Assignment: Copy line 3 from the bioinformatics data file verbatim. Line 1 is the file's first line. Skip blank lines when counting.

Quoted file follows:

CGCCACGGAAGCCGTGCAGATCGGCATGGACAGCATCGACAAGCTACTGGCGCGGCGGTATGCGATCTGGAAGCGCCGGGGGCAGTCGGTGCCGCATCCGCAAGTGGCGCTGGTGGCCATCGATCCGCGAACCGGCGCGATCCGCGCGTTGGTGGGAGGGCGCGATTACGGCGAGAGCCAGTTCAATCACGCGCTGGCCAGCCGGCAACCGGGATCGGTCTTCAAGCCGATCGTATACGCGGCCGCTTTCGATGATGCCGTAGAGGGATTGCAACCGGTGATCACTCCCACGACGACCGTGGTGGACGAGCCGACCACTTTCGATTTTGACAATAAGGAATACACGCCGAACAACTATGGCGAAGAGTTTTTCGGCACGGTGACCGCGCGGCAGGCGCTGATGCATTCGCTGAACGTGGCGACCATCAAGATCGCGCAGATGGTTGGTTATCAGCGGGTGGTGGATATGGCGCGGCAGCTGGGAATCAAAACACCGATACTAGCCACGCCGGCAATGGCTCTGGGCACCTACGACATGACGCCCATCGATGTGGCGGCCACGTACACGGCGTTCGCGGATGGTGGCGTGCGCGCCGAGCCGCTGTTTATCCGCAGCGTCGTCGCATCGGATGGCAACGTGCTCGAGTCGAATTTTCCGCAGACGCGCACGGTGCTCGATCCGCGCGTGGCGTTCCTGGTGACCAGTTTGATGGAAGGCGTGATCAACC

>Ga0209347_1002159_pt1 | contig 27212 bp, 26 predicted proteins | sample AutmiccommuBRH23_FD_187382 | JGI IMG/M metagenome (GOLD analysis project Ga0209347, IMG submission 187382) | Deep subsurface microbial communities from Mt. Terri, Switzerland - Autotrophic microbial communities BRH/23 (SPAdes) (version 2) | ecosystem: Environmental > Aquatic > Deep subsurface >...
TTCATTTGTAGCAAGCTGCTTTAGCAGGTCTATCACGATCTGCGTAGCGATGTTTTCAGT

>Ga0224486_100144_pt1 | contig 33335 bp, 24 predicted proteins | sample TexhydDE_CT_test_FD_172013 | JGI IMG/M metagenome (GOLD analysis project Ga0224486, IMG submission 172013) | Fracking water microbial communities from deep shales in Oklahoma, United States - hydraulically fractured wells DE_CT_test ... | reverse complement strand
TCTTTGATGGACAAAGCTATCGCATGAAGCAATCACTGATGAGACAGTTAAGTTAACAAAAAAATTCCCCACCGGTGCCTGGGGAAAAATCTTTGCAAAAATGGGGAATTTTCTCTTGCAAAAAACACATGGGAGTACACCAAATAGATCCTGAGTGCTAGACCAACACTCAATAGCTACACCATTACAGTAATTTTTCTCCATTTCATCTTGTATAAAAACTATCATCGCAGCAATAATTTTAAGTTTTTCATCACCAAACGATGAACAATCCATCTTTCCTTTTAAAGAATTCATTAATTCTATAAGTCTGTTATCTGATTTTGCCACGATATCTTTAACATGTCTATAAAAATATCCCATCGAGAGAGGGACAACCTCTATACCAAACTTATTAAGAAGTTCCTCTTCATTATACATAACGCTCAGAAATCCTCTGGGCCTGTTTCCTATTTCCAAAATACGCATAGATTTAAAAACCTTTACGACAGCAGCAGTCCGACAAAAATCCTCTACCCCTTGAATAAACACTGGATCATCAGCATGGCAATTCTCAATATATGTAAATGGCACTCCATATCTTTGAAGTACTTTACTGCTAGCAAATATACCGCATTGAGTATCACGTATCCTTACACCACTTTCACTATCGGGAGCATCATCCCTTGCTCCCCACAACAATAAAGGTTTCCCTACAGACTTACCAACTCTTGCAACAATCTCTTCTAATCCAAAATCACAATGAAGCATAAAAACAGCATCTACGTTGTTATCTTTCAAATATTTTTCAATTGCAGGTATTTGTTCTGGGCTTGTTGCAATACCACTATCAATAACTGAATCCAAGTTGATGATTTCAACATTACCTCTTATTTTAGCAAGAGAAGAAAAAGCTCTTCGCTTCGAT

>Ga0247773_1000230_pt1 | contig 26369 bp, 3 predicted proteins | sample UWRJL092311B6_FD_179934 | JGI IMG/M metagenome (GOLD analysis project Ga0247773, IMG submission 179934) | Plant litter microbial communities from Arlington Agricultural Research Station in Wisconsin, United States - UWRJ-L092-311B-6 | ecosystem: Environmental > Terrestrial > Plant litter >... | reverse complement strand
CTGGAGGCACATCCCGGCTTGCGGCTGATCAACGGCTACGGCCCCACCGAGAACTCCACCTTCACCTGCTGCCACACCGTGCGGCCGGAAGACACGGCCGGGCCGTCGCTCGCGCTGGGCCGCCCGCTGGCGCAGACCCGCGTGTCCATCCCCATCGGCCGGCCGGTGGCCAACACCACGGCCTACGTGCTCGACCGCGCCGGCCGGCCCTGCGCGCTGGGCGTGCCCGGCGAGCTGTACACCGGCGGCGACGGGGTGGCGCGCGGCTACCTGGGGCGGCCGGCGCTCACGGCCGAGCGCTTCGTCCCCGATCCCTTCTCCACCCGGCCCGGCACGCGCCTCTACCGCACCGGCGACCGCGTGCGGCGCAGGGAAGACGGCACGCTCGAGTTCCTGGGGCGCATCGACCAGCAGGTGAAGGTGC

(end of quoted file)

TTCATTTGTAGCAAGCTGCTTTAGCAGGTCTATCACGATCTGCGTAGCGATGTTTTCAGT